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Celebrating Chinese New Year

Celebrating Chinese New Year

Friday 16th February marks the beginning of the Chinese New Year which will be Year of the Dog.

The Chinese zodiac moves in a 12-year cycle, and those born in 1958, 1970, 1982, 1994, 2006, and 2018 are also known as Dogs. According to the Asian astrology, your year of birth – and the animal this represents – determines a lot about your personality traits.

Anyone born in a Dog year will be honest, loyal, communicative and responsible in the workplace. A Dog’s most defining characteristic is their loyalty. They will never abandon their friends, family or work. They are honest and just, and are popular in social circles. They are also good at helping others find and fix their bad habits. Despite how they act, they are worried and anxious inside. However, this will not stop them – once they decide on something, no one can persuade them otherwise.

Celebrations and Traditions

The main custom around Chinese New Year is to call and visit immediate and extended family, to have meals and come together as family. Eat delicious food and do nothing but enjoy each other’s company.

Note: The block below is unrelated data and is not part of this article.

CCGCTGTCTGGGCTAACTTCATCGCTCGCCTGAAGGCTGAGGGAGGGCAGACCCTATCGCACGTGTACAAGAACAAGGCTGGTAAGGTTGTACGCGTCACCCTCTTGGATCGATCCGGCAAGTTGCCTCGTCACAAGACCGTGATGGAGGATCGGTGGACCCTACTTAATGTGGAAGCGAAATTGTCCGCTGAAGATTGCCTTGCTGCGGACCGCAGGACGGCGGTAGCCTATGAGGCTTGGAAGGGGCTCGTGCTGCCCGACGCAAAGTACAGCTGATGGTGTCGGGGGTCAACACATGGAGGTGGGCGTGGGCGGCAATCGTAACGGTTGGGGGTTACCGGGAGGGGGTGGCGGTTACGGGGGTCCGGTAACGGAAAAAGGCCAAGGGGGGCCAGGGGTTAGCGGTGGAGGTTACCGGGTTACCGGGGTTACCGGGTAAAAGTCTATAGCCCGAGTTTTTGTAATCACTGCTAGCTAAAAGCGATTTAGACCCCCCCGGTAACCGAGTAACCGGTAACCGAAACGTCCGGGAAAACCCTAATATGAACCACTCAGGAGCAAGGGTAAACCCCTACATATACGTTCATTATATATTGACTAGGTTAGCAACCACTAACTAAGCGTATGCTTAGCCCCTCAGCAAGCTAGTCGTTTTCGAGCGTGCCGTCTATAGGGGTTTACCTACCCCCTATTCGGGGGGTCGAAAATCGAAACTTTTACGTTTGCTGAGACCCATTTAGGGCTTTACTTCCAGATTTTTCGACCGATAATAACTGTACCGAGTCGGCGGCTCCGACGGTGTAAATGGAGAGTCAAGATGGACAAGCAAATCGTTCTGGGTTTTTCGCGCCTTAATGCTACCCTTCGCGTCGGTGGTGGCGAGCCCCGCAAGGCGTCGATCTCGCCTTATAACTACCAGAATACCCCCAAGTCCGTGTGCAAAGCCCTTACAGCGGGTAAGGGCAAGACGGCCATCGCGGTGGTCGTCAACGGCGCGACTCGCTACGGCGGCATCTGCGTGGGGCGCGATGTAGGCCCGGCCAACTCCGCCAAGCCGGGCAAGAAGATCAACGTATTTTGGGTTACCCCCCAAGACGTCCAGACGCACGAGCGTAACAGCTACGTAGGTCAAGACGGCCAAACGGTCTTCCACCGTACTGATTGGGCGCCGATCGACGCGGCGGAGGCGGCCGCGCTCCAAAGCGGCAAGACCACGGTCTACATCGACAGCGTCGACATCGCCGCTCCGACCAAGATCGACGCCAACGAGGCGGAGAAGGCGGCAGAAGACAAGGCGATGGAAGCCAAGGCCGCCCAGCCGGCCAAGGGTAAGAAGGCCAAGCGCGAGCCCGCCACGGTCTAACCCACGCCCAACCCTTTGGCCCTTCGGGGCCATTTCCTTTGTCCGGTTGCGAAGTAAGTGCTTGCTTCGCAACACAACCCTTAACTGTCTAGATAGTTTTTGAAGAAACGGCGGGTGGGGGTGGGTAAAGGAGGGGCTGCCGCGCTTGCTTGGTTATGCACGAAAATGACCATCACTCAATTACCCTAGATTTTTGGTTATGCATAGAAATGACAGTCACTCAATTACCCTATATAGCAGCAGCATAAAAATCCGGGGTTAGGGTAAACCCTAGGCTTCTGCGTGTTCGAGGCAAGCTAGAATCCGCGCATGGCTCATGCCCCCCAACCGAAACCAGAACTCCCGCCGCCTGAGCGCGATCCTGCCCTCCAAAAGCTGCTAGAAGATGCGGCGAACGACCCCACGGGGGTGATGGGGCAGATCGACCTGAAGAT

On the eve of Chinese New Year, many people set off fireworks and firecrackers, hoping to keep away bad luck.

It’s also tradition for every family to clean their house, so they can sweep away any ill-fortune from the previous year and make way for incoming good luck.
Windows and doors are decorated with red paper strips and posters about good fortune, wealth and longevity. Red symbolises good fortune in Chinese tradition; children will be given red envelopes of money.

Here at Link HC , we are decorating our sites in red and with posters symbolising the Year of the Dog, to celebrate the Chinese New Year. We also have Chinese speaking counsellors, dentists, paediatric staff, occupational therapists and physios who can help with your health needs. Our LinkPETS program also helps both the dog and their owner, by matching volunteers who can provide dog walking support to pet owners aged over 65 who find it difficult to care for their pet.

On behalf of everyone at Link Health and Community, we wish you a very happy Chinese New Year.

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